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Tuesday, July 20th, 2021, 2:17 am

What Bad BT Engineering Looks Like

Previously in this mini-series: Part I, Part II

A few months ago BT broke my home network, using an automatic update that took over a month to correct/undo. I reported the issue to BT (over the telephone, so that took quite a while!), but they did nothing about it. They didn’t even get back to me. No follow-up. It was at that point that I considered just moving to a custom Free software router instead of these unpredictable BT hubs, which change all the time without users’ consent (remote updates). I wrote about this at the time; it was a breaking point.

Today I looked a little closer at the internals of the BT Hub, a “smart” (read: spy) one nonetheless, and decided to share something that might amuse geeks.

BT told me that they do not support OpenWRT in any way. Yet worse, one BT person told me I’d need to change to a new hub (for fibre-optics, the new modem notwithstanding), whereas another person from BT said the exact opposite. The person from Openreach, who had an appointment (in-person meeting) said it would not be necessary but regardless, I’ve decided to just keep the hub settings backup up (in case a restore is needed). It can otherwise take hours to reconfigure again (from memory/scratch).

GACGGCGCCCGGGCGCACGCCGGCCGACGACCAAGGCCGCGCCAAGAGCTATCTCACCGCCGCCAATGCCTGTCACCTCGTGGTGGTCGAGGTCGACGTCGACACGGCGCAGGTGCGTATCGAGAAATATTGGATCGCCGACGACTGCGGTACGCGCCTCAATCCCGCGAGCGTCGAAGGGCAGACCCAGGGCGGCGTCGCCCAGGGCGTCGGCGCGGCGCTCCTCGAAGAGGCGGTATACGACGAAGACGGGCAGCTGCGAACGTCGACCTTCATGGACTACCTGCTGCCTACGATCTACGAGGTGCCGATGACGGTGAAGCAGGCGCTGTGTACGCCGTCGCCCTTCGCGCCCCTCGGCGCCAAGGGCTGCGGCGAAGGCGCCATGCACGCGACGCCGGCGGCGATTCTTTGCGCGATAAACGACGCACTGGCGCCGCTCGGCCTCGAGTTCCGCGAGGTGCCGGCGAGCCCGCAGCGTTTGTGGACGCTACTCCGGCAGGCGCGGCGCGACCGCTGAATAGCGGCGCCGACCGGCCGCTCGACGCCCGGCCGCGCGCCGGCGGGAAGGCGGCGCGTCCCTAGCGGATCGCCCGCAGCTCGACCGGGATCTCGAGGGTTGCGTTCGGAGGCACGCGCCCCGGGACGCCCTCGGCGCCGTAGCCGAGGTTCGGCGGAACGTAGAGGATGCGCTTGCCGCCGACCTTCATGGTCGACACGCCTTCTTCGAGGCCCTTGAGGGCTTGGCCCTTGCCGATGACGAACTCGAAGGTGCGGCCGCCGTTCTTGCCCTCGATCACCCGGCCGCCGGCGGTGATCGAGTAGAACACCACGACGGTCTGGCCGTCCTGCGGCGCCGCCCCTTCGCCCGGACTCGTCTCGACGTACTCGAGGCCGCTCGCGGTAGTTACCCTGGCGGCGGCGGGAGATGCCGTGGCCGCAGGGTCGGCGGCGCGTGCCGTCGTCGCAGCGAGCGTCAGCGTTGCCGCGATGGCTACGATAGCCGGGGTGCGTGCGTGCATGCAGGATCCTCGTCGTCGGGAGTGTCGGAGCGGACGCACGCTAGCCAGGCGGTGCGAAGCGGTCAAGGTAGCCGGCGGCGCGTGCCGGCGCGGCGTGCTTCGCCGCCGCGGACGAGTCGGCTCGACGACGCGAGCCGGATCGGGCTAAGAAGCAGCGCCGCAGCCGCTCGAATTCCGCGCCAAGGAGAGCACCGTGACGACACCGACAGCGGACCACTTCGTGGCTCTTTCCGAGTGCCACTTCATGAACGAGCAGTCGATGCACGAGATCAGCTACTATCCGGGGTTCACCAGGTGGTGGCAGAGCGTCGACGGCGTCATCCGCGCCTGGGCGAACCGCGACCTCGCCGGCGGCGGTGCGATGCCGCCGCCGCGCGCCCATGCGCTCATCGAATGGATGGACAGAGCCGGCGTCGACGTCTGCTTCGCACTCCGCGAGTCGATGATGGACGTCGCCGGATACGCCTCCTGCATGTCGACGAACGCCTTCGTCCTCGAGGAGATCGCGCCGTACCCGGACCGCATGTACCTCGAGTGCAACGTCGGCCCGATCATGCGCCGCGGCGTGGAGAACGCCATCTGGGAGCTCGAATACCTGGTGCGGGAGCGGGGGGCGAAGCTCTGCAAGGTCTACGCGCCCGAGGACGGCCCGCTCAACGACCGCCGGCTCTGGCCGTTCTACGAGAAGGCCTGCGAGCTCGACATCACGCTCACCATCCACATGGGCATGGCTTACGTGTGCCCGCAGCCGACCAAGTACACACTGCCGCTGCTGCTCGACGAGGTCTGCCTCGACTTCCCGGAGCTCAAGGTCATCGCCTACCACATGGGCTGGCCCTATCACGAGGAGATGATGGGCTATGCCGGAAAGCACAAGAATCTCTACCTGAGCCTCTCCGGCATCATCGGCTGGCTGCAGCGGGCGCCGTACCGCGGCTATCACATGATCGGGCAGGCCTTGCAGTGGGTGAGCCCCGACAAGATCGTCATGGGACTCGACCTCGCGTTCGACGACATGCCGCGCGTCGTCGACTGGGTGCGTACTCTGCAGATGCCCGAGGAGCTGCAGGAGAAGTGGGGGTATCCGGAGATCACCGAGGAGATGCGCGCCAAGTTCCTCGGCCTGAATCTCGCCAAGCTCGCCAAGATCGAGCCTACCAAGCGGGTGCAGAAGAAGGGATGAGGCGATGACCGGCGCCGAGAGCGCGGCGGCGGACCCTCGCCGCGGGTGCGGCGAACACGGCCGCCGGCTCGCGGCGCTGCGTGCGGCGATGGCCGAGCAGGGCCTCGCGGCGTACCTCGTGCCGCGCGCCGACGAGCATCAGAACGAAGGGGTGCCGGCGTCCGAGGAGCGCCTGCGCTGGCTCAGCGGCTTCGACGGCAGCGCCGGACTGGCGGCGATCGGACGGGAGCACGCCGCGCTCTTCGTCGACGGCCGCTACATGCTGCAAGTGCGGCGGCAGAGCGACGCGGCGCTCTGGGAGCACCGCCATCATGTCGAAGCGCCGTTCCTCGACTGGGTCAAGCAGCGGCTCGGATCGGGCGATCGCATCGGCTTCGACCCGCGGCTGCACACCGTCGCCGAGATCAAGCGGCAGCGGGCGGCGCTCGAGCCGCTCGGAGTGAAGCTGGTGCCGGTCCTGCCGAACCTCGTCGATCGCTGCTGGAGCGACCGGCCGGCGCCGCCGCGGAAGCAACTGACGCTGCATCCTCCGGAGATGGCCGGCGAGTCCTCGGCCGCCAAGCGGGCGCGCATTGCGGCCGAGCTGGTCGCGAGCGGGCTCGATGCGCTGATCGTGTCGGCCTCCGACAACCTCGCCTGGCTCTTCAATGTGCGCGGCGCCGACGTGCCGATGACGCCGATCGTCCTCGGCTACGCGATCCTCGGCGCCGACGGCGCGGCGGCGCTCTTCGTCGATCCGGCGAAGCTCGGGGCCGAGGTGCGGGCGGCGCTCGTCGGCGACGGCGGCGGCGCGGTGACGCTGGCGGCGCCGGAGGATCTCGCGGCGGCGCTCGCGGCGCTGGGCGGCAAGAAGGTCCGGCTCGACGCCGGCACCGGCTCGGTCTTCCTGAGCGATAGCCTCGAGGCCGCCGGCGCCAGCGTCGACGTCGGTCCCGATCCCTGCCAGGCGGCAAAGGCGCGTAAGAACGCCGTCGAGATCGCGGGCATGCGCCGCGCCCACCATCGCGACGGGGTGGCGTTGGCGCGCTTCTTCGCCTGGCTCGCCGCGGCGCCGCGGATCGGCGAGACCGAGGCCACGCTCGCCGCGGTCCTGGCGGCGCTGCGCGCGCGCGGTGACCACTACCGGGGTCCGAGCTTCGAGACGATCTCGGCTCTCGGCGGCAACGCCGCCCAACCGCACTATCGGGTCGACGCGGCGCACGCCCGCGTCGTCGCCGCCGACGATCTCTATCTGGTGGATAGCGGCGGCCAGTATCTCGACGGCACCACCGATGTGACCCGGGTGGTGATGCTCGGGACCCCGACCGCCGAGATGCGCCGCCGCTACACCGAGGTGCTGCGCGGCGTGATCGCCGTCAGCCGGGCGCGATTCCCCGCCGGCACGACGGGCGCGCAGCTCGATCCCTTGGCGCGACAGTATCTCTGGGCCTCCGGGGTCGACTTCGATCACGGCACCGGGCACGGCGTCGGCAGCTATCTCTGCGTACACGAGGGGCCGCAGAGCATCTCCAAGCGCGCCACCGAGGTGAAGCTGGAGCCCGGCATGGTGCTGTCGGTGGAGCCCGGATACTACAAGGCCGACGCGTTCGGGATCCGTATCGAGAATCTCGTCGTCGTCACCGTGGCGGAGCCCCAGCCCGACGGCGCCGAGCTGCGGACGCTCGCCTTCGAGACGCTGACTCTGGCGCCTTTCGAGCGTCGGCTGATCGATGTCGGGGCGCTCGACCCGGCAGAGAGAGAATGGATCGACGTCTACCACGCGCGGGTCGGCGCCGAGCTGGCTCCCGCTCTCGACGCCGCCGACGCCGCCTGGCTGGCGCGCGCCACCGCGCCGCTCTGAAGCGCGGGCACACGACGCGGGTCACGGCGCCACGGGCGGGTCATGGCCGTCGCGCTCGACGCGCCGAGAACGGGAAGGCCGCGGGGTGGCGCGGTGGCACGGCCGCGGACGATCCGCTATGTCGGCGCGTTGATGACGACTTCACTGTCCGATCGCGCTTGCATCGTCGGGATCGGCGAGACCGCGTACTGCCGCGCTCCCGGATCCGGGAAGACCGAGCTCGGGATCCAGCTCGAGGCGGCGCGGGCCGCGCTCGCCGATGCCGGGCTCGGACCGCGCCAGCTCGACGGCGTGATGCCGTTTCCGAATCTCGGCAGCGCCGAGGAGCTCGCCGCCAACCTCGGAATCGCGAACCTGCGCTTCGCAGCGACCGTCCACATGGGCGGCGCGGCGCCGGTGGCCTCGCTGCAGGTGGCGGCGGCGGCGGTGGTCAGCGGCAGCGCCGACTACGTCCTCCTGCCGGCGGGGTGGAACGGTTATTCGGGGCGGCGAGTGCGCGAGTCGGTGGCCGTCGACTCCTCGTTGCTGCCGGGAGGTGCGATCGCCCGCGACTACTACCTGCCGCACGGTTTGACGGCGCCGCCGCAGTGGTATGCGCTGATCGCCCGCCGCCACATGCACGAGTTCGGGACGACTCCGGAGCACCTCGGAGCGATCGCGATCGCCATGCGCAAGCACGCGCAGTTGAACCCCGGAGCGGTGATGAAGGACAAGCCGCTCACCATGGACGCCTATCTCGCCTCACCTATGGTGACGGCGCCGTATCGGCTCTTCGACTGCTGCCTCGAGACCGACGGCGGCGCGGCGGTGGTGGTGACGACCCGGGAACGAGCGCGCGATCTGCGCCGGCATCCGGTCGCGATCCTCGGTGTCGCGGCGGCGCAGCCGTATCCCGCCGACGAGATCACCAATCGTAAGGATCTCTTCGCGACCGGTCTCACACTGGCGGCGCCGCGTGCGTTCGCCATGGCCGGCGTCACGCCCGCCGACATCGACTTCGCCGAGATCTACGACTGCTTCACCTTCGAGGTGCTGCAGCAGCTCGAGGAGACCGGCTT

So I’ve just made a full backup of BT Hub settings. This is what the corresponding section looks like:


When you press backup it should generate a .conf file but it is all garbled and messy when I tried it. Maybe to protect passwords? But who from? The person who made such a backup and knows those details regardless? Anyway, I’ve blurred some contents just in case something meaningful can be derived from them (the image below). Amazing:


Either way, this looks like awful engineering/design. The file is an unreadable mess. 4KB with something like pure binary (I did this twice just in case, but the same file was regenerated, not by mistake). No XML, no flat file with a setting per line.

Whose idea was this?

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